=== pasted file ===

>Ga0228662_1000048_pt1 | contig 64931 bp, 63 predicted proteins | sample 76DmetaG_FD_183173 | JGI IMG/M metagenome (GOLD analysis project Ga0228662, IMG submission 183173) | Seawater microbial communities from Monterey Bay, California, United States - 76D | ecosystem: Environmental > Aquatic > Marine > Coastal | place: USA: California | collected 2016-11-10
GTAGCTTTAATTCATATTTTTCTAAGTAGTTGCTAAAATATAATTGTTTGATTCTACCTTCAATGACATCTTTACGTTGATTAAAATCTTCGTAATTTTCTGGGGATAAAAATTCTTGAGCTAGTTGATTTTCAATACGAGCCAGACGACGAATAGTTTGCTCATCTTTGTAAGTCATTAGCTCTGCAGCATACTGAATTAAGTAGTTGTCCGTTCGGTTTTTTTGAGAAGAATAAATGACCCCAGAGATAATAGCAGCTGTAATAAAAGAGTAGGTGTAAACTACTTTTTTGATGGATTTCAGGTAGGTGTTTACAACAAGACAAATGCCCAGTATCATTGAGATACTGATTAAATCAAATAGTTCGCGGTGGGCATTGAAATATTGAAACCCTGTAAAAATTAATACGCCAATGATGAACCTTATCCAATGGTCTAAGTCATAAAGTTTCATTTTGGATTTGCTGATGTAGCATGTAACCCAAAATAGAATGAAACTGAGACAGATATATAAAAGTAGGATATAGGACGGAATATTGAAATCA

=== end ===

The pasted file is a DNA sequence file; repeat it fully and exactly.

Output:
>Ga0228662_1000048_pt1 | contig 64931 bp, 63 predicted proteins | sample 76DmetaG_FD_183173 | JGI IMG/M metagenome (GOLD analysis project Ga0228662, IMG submission 183173) | Seawater microbial communities from Monterey Bay, California, United States - 76D | ecosystem: Environmental > Aquatic > Marine > Coastal | place: USA: California | collected 2016-11-10
GTAGCTTTAATTCATATTTTTCTAAGTAGTTGCTAAAATATAATTGTTTGATTCTACCTTCAATGACATCTTTACGTTGATTAAAATCTTCGTAATTTTCTGGGGATAAAAATTCTTGAGCTAGTTGATTTTCAATACGAGCCAGACGACGAATAGTTTGCTCATCTTTGTAAGTCATTAGCTCTGCAGCATACTGAATTAAGTAGTTGTCCGTTCGGTTTTTTTGAGAAGAATAAATGACCCCAGAGATAATAGCAGCTGTAATAAAAGAGTAGGTGTAAACTACTTTTTTGATGGATTTCAGGTAGGTGTTTACAACAAGACAAATGCCCAGTATCATTGAGATACTGATTAAATCAAATAGTTCGCGGTGGGCATTGAAATATTGAAACCCTGTAAAAATTAATACGCCAATGATGAACCTTATCCAATGGTCTAAGTCATAAAGTTTCATTTTGGATTTGCTGATGTAGCATGTAACCCAAAATAGAATGAAACTGAGACAGATATATAAAAGTAGGATATAGGACGGAATATTGAAATCA